Low weight at birth linked to poor physical fitness later in life: Study

LONDON: Babies with low weight at birth may grow up to have bodies with weaker ability to supply oxygen to the muscles, according to a study which emphasises the importance of strategies to reduce low birth weight in infants.
According to researchers, including those from Karolinska Institute in Sweden, having a good cardiorespiratory fitness is important for staying healthy, and can reduce the risk of numerous diseases and premature death.
However, they said this ability of the body to supply oxygen to muscles during exercise is declining globally, both for youths and adults.
The current study, published in the Journal of the American Heart Association, assessed if low birth weights played a role for cardiorespiratory fitness in individuals born after pregnancy of 37-41 weeks.
In the study, the scientists followed more than 2,80,000 males from birth to military conscription at age 17-24 using Swedish population-based registers.
They found that those born with higher birth weights performed significantly better in a fitness test on a cycle ergometer — a stationary bicycle equipped with an instrument to measure the amount of work done by the individual peddling the bike.
According to the study, for every 450 grams of extra weight at birth, in a baby born at 40 weeks, the maximum work capacity on the bicycle increased by an average of 7.9 watts.
The scientists added that the association was stable across all categories of weights of individuals in young adulthood, and was largely similar in a subset analysis of more than 52,000 siblings.
Based on these findings, the researchers said current weight and shared genetic and environmental factors alone cannot explain the link between birth weight and cardiorespiratory fitness.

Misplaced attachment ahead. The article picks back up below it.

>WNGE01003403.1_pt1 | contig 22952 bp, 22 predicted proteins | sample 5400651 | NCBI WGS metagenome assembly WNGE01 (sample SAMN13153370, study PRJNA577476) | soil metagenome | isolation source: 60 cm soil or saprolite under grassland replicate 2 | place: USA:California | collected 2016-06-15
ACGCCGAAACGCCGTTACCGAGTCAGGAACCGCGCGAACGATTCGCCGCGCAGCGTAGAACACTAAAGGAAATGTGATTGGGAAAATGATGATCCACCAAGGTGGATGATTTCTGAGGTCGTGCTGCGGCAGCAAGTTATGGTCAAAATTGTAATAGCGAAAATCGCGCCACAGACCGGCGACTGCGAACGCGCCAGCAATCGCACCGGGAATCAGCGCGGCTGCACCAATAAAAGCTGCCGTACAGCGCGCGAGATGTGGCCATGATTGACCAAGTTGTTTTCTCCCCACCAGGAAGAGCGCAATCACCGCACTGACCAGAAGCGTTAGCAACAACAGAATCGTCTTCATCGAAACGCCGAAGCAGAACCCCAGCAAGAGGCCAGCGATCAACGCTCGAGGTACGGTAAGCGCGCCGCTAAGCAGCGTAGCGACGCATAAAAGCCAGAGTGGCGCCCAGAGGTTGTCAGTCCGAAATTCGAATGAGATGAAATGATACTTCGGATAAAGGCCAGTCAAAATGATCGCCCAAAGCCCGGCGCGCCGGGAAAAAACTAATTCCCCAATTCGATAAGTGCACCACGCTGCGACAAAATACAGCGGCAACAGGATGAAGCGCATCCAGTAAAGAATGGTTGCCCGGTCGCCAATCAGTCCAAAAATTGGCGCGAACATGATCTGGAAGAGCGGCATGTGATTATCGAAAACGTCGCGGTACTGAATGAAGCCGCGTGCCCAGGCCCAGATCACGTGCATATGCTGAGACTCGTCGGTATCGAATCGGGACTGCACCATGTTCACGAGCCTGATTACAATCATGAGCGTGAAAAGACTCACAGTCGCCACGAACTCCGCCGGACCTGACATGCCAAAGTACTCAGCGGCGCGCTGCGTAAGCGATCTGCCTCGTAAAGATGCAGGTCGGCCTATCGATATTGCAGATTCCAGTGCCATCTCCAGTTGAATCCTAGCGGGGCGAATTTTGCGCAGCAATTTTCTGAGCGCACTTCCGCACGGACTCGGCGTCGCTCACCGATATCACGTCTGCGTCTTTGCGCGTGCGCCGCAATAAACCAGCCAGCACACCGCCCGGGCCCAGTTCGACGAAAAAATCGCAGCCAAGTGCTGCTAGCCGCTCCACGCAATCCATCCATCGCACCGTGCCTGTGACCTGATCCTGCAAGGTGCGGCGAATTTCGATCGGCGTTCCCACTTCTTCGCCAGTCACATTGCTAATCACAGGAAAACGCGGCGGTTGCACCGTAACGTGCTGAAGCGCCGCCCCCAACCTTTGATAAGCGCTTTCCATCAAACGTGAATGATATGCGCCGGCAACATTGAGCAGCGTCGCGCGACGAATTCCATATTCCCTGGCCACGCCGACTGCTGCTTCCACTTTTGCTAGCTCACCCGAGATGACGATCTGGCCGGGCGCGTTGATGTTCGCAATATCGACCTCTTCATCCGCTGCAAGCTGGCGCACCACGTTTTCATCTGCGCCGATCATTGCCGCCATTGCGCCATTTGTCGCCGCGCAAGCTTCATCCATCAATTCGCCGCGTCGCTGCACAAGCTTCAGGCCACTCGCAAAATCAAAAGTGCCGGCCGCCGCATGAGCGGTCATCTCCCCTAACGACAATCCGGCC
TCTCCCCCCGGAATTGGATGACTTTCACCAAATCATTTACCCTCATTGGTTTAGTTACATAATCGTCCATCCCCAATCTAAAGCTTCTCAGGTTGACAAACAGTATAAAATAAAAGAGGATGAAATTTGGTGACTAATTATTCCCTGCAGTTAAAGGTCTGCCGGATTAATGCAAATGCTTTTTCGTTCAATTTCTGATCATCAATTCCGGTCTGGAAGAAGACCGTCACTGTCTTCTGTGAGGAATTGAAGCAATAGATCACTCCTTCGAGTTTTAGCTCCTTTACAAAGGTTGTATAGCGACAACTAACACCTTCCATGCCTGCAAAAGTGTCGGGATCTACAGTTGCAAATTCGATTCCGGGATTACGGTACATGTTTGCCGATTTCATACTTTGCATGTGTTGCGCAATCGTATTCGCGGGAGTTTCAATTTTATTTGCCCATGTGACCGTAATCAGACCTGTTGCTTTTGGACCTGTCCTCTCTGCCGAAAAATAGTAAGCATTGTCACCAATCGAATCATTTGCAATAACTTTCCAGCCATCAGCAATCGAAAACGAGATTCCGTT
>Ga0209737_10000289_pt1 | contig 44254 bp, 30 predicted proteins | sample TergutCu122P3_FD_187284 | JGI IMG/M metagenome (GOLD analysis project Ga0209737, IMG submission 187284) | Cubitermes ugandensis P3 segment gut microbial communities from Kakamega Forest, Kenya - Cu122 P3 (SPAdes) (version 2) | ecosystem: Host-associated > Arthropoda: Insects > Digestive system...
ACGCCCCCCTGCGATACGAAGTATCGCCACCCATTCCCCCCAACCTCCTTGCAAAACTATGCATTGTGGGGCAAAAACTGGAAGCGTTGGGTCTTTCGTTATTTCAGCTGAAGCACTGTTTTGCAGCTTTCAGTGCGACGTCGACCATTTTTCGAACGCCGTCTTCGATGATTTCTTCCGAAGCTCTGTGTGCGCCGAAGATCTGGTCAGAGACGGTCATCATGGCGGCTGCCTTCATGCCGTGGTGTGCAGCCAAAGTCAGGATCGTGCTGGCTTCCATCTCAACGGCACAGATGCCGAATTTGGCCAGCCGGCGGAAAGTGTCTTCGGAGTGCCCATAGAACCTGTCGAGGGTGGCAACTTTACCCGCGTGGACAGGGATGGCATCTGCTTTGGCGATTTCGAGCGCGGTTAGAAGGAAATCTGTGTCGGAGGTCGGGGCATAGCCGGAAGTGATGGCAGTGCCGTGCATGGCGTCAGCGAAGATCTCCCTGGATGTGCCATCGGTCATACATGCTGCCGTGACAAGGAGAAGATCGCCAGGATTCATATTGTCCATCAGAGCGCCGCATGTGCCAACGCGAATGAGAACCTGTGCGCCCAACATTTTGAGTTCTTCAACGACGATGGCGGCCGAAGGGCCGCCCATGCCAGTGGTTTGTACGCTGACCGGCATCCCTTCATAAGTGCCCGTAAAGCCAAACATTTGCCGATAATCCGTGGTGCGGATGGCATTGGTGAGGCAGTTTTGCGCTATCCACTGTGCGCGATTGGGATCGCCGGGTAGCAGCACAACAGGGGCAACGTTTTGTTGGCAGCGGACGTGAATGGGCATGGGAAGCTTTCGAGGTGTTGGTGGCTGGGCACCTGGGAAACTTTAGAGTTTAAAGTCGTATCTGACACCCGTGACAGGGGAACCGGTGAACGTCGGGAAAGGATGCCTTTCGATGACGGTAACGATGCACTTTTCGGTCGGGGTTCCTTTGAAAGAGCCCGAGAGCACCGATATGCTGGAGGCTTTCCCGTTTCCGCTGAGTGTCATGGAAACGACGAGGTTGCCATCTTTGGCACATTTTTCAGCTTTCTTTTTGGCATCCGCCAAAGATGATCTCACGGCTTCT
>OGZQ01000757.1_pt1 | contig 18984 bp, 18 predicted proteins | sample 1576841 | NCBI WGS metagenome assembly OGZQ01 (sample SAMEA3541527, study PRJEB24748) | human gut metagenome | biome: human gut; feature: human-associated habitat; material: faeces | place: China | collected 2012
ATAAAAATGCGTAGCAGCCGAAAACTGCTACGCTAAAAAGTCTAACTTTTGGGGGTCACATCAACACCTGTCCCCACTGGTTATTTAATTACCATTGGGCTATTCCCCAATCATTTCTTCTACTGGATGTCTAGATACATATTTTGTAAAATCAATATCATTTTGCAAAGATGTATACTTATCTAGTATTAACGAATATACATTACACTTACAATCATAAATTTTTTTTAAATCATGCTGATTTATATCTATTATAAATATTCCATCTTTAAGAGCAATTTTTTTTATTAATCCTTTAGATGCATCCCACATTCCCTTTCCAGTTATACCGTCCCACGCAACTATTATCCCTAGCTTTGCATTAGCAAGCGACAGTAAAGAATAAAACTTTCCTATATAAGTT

“The observed 7.9 watts increase for each 450 grams of extra weight at birth, in a baby born at 40 weeks, translates into approximately 1.34 increase in metabolic equivalent (MET) which has been associated with a 13 per cent difference in the risk of premature death, and a 15 per cent difference in the risk of developing cardiovascular disease,” said Daniel Berglind, study co-author from Karolinska Institutet.
“Such differences in mortality are similar to the effect of a 7-centimeter reduction in waist circumference,” Berglind added.
According to the researchers, the findings are of significance to public health, since about 15 per cent of babies born globally weigh less than 2.5 kilogrammes at birth.
“Providing adequate prenatal care may be an effective means of improving adult health not only through prevention of established harms associated with low birth weight but also via improved cardiorespiratory fitness,” said study co-author Viktor H. Ahlqvist from Karolinska Institute. (AGENCIES)


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